BONUS-FOR THE VETERAN OF THE VETERAN SHARE OF THE DAY
According to the U.S. Department of Veteran Affairs, the number of soldiers with reported brain injuries has increased over the past couple years. In fact, an estimated that 22% of the combat casualties from both the Afghanistan and Iraq war come from traumatic brain injuries. Majority of these injuries went unreported as well. Here is the handout the VA gives regarding TBI.
While that number is continually increasing, there is not much hope in being accepted for a brain injury claim. The VA tried to help change that.
Bob McDonald, the VA’s secretary, made a change in the VA last year for service-connected TBI claims. If your initial exam was not performed by a registered medical examiner and you were denied, you could qualify for a re-examination. Your C&P exam must be completed by one of the following.
Psychiatrist Physiatrist Neurosurgeon Neurologist
The VA should have already contacted you if you were examined by not a qualifying medical professional if your TBI rating was at 10% or higher. If you have not received notice of this, you can be re-examined and begin compensation from the date of first submitting.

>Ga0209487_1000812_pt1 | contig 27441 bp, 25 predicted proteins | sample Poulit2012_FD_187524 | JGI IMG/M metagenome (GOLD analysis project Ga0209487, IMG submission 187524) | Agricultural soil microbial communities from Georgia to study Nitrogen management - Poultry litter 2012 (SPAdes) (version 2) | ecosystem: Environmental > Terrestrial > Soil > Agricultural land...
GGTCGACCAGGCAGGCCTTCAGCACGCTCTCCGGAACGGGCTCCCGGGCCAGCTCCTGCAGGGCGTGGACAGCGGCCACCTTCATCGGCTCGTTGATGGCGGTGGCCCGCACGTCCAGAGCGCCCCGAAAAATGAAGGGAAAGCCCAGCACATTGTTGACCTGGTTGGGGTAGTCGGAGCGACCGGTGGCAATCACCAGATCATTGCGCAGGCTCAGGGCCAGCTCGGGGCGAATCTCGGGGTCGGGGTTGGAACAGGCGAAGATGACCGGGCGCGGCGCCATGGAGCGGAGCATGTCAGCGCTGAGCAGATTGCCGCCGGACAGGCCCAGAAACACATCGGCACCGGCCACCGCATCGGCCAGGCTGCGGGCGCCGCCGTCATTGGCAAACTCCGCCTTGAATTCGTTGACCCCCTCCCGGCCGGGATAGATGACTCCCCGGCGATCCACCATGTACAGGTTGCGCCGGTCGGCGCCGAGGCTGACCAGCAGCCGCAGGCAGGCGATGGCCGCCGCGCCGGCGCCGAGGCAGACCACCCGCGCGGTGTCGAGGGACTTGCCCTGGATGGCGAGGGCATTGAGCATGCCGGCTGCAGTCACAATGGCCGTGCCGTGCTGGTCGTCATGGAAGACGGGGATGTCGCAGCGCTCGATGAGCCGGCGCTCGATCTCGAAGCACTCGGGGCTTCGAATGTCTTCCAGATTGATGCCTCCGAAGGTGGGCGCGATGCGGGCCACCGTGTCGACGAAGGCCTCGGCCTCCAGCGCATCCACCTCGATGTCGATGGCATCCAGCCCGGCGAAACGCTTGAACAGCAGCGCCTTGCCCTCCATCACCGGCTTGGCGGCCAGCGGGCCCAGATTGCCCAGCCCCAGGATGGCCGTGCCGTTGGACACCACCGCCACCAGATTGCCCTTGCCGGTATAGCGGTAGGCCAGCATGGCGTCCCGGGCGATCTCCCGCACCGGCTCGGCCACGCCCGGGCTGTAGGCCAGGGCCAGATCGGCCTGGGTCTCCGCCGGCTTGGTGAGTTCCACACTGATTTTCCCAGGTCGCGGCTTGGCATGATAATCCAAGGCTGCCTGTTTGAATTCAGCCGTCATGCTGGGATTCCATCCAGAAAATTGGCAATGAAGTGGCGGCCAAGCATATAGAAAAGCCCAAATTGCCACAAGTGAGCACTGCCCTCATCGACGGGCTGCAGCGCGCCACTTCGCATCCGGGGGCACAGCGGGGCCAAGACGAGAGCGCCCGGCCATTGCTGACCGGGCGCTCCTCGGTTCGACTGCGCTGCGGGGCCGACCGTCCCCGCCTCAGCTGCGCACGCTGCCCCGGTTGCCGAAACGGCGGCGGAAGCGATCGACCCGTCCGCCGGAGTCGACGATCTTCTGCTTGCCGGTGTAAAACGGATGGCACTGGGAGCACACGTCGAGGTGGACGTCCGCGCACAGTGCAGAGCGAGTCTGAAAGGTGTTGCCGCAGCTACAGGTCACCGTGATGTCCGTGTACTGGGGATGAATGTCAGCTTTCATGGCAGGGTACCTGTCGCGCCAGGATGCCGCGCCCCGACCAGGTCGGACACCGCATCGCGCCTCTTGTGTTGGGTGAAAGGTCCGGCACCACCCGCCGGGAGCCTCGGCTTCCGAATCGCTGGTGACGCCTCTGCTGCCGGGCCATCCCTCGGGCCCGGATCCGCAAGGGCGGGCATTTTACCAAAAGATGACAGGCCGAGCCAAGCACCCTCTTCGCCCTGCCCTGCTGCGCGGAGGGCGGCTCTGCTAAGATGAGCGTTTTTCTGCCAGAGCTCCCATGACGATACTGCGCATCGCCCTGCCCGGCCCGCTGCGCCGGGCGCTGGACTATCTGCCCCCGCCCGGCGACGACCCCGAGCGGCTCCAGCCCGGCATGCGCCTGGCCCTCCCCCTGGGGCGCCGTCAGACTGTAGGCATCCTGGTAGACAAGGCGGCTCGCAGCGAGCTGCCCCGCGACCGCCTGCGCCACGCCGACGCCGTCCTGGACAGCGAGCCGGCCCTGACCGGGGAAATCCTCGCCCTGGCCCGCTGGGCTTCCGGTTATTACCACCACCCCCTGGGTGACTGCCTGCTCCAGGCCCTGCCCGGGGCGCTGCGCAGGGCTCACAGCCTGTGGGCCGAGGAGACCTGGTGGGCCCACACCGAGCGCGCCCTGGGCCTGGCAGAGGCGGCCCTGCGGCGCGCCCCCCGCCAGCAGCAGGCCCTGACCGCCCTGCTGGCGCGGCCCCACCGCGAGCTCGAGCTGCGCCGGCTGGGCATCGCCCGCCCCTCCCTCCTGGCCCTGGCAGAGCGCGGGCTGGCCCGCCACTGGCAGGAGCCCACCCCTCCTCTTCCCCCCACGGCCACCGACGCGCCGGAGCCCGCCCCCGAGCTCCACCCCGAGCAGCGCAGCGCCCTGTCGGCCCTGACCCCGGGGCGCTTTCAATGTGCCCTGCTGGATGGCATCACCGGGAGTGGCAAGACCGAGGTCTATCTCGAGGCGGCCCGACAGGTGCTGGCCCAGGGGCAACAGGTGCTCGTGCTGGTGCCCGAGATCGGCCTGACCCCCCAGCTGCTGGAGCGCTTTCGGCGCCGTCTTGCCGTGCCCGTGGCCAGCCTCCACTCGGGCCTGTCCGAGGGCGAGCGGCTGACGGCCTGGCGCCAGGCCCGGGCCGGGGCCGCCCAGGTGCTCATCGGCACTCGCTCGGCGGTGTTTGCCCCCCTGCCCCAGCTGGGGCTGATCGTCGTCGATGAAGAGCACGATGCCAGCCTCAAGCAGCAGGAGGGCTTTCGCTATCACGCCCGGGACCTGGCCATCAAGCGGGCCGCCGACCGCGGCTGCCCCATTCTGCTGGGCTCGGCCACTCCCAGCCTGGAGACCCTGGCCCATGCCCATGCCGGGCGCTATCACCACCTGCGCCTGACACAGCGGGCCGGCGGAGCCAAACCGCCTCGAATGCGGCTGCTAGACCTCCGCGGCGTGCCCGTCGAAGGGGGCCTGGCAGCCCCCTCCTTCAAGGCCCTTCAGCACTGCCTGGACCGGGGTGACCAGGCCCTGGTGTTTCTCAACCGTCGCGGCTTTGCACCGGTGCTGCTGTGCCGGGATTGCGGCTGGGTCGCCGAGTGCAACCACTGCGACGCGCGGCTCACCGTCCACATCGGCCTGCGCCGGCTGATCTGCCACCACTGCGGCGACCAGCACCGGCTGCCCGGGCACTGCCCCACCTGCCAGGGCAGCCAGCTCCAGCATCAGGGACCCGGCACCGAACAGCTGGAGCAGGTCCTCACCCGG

Preparing for your TBI claim
Your examiner will most likely use the Montreal Cognitive Assessment (MoCA) to screen for a mild cognitive impairment. This test was initially used to test patients with dementia but is now used to check for mild brain injuries. To perform this analysis, there must be evidence that you are suffering from a brain injury. This can be through memory loss, trouble with attention, or performing tasks. On top of that, make sure your injury is connected to service. Read here for basic C&P tips.
If you think that there is any chance you could have a TBI, get it checked out! The longer you wait it can become more difficult to gain necessary medical records and evidence.